Made in Tribeca: Priority Bicycles

What’s better than a new bike? Not much in my book. And that’s what I think Dave Weiner was thinking when he ditched his tech job and crowd-sourced the funding for his company, Priority Bicycles, which was started Harry-Potter style under the basement stairs at 174 Hudson.

Weiner (Village resident, young father, 39) built bikes from scratch as a kid, worked in bike stores all through college in Cali, then got into software. Fast forward a dozen or so years, and he’s sold the software company he’s running in the building, and he cooks up the idea to make low-maintenance, affordable bikes that sell direct to the consumer. But he also wanted them to be high-tech – or at least better than the ones he saw at the $500-ish price point on the market.

The result after a LOT of tinkering: hand-painted aluminum frames designed to be maintenance-free, carbon-reinforced belt (no more rusty chain), rotary shifters developed by Porsche engineers, and online-only sales to eliminate mark-up and retail costs.

“All the innovation happens at the $3000 price tag,” said Weiner. “But normal, every-day bikes, it was the same stuff being sold as when I was in high school.”

He put the first campaign on Kickstarter in 2017 with a $30K goal and within 30 days hit $565,000. The company (founding partner Connor Swegle and business partner John Benis) is now producing 10,000 bikes a year between the welders in China and the assembly and painting warehouses in Pennsylvania. He wants to do more in PA, but it hasn’t been easy to single-handedly bring back manufacturing in the US. (94 percent of bikes sold in the U.S. are made in China.)

The average sale is $500, though bikes range from $300 to $4000 for a really tricked out electric number (there are some super cool ones in the middle range too). The company has also sprouted 174 Hudson, which has unique bike acessories like collapsible helmets, and Brilliant Bicycles, which are less expensive models with a focus on fashion and lifestyle design.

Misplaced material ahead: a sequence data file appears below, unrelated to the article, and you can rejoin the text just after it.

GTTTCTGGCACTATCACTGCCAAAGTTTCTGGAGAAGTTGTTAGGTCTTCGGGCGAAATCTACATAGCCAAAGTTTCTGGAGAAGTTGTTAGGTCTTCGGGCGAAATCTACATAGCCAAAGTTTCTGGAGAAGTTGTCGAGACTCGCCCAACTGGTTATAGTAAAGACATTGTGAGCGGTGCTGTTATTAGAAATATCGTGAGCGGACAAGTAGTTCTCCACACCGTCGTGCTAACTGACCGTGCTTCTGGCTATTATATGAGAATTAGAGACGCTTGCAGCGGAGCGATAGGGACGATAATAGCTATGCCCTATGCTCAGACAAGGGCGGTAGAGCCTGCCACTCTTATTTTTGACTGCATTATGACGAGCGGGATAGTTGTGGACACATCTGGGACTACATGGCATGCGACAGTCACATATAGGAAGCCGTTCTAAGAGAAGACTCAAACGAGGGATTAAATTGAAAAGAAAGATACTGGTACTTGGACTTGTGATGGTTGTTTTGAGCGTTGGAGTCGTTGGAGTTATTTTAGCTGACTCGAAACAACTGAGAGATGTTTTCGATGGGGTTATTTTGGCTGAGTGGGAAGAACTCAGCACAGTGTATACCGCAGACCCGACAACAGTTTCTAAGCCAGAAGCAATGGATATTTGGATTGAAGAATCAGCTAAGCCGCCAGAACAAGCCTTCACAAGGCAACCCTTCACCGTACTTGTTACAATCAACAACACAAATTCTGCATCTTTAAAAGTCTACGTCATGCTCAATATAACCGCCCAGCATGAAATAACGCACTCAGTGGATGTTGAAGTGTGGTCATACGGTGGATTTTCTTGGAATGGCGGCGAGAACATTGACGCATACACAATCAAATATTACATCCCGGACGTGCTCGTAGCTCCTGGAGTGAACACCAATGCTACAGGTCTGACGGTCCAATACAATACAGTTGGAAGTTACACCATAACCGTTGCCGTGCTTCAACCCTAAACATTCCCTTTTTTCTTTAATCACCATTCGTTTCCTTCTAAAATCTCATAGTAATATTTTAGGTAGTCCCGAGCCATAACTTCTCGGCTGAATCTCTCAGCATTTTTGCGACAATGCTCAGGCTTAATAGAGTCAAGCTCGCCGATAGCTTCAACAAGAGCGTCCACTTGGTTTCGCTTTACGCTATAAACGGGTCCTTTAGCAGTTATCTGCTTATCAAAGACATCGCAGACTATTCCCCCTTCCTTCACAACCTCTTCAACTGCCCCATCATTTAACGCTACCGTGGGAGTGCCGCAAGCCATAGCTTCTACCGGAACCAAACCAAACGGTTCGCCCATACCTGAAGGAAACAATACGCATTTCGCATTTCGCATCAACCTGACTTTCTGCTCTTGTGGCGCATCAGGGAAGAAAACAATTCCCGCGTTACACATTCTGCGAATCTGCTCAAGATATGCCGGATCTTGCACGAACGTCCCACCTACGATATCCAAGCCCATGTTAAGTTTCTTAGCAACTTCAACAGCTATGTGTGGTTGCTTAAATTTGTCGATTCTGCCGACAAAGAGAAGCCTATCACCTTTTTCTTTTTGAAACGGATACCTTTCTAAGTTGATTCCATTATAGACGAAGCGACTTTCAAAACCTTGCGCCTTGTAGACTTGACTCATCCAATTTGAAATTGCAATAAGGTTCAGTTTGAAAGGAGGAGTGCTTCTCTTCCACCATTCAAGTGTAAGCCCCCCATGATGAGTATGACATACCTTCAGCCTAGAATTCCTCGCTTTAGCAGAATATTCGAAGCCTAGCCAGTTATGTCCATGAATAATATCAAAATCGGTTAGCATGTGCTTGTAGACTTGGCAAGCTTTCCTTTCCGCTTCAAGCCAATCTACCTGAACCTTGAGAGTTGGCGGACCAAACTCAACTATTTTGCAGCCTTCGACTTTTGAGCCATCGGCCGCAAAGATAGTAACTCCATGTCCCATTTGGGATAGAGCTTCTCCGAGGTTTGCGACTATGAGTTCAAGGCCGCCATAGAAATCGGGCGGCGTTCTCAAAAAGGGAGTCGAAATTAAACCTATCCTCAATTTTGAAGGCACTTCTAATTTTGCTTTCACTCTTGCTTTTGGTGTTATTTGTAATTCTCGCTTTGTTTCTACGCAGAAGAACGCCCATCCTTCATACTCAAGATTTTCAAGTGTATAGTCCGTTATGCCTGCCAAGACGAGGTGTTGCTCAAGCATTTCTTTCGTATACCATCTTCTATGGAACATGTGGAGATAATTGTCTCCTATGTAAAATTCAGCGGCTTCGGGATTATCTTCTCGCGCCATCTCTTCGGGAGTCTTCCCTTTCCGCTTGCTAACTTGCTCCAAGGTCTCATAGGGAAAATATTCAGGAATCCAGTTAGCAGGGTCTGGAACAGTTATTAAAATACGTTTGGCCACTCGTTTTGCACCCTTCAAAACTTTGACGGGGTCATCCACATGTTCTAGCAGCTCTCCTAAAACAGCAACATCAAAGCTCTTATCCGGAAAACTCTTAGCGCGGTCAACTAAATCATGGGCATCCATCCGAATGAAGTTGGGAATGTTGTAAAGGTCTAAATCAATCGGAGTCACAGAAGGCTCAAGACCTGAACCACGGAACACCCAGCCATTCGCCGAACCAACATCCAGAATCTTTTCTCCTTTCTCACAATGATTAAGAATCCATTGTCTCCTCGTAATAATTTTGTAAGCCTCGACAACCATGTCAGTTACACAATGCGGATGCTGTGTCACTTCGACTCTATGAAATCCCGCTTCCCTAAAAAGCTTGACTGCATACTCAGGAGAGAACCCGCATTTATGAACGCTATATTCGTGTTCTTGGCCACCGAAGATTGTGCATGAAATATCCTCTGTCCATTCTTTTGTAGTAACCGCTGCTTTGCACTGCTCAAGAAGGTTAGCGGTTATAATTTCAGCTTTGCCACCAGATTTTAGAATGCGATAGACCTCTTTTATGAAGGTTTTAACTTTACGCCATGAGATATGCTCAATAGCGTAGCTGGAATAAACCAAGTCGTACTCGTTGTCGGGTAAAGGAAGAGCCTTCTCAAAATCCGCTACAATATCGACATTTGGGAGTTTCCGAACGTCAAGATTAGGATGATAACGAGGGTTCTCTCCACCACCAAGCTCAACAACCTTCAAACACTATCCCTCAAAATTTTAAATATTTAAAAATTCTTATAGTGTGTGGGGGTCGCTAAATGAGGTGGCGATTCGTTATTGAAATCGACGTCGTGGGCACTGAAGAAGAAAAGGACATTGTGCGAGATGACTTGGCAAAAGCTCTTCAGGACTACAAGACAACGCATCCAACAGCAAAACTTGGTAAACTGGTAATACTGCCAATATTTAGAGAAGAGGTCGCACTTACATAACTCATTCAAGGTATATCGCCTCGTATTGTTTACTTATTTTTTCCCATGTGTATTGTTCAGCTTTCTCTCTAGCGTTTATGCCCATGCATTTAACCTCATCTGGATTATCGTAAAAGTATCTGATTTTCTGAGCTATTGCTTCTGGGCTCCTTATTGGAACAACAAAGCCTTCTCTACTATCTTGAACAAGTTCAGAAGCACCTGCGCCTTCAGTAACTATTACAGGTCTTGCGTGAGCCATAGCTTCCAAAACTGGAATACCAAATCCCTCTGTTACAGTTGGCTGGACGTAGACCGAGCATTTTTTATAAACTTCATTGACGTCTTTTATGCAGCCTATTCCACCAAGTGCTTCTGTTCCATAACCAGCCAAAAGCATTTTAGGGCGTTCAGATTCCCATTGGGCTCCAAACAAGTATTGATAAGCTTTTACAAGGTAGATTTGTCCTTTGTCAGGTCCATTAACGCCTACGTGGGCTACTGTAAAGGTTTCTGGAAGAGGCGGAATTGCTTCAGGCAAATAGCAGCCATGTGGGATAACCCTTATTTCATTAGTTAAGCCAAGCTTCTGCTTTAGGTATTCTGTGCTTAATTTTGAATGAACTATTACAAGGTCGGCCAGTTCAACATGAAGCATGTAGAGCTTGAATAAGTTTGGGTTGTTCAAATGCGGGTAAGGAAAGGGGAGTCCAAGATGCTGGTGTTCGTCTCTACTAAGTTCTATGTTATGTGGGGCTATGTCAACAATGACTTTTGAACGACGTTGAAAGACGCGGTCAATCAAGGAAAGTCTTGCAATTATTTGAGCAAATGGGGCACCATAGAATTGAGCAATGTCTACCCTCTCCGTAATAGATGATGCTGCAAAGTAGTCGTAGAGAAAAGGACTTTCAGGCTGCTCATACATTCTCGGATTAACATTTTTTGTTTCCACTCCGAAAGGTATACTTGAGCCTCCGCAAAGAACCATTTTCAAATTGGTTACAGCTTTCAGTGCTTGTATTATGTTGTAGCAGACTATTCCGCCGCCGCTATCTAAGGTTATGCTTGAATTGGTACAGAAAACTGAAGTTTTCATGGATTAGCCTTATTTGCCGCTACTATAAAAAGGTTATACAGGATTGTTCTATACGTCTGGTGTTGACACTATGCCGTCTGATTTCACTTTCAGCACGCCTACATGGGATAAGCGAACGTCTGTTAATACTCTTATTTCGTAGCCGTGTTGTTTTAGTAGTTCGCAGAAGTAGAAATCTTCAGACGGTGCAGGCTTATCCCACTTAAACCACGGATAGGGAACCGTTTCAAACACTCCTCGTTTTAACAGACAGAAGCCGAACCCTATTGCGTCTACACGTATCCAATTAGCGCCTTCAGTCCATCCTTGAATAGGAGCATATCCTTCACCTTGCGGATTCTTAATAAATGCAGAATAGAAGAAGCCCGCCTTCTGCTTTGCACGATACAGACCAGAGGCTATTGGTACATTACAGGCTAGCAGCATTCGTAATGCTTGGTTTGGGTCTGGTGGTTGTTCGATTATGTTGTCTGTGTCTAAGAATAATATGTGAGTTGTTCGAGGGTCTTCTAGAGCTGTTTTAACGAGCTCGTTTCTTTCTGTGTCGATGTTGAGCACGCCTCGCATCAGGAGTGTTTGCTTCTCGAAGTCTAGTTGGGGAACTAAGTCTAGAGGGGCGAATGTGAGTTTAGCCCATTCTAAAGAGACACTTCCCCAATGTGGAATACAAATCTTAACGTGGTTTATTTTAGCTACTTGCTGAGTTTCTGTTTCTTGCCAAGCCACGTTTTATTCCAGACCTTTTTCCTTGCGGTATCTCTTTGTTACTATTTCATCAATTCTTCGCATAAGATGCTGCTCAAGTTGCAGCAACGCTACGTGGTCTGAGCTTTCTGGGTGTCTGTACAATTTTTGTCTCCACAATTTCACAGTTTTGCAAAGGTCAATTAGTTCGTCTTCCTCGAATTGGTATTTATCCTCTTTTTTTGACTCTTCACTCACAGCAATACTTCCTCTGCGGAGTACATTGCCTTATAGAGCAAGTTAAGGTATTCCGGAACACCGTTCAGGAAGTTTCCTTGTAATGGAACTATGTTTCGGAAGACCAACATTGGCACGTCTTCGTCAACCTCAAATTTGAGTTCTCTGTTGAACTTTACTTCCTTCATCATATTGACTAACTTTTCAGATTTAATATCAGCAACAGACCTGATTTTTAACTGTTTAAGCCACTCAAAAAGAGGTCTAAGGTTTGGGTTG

Locally you can spot his rides at the Arlo Hotel, the Nomad Hotel and the Roxy – which has the classic city cruiser. There’s the L Train bike – designed for the stranded MTA commuter – and the Gotham Edition with puncture resistant tires. Some have self-powered lights that also have a USB port to charge your phone. The top end of his line is a pedal-assist electric with a Bosch motor that tops out at 20 mph.

The showroom is gorgeous – in a best-of-Tribeca way — plus you can ride a bike in it. Stop in, but only by appointment.

Priority Bicycles
174 Hudson at Vestry
Monday to Friday, 9 to 5



  1. How absolutely wonderful! Alas, I must CitiBike because my apartment has a serious lack of space! This made my day!

  2. Rode 1st priority, and actually 1st e bike on lake tahoe/up the Truckee river few years ago, and really enjoyed it.
    Back in Tahoe now and hoping to find open bike rental or bike shop with priorities again.

  3. The article makes reference to painting warehouses in Pennsylvania. Isn’t it actually correct that the painting, assembly and boxing all occurs in China? Let’s just be clear that no part of these bikes is made in Tribeca. Claiming otherwise is unfair to the small bicycle makers who are more than just an exercise in branding.

    • I think I was quite clear: the bikes are welded together in China; assembled and painted in Pennsylvania. You are incorrect in your second sentence. Also I think most of my readers understand that “Made in Tribeca” means the business resides here, not that the manufacturing does. Tribeca was never really a manufacturing hub and it certainly isn’t now.

  4. I have a bike from Priority Bicycles! Ordered and got it in October, a great gift to me and figured a long-term resolution to some of this lockdown stress, to get me up and about in this great city. It’s sleek, black, lightweight, and just a great update to my old ‘Target mom-bike’ of old haha! This place is great, they delivered a bit earlier than promised, the pickup was super easy and I love my new bike.

  5. Where are your frames made is everything made in the USA and Not China

  6. Can you update your manufacturing sourcing information, please? I like to support American innovation AND manufacturing.

    The “made” in “made in Tribeca” to me means made, done, manufactured, It is ingenuous for Tribeca Citizen to say “I think most of my readers understand that “Made in Tribeca” means the business resides here, not that the manufacturing does.” Even if that may be true for readers of Tribeca Citizen, it is not necessarily true for others. Would the claim pass muster with the Federal Trade Commission?

  7. “Made in Tribeca” is to be understood as “the business resides there”, and not that the bikes are “made” there. Hmmm? Definition: made or formed in a particular place or by a particular process. “A Japanese-made camera”.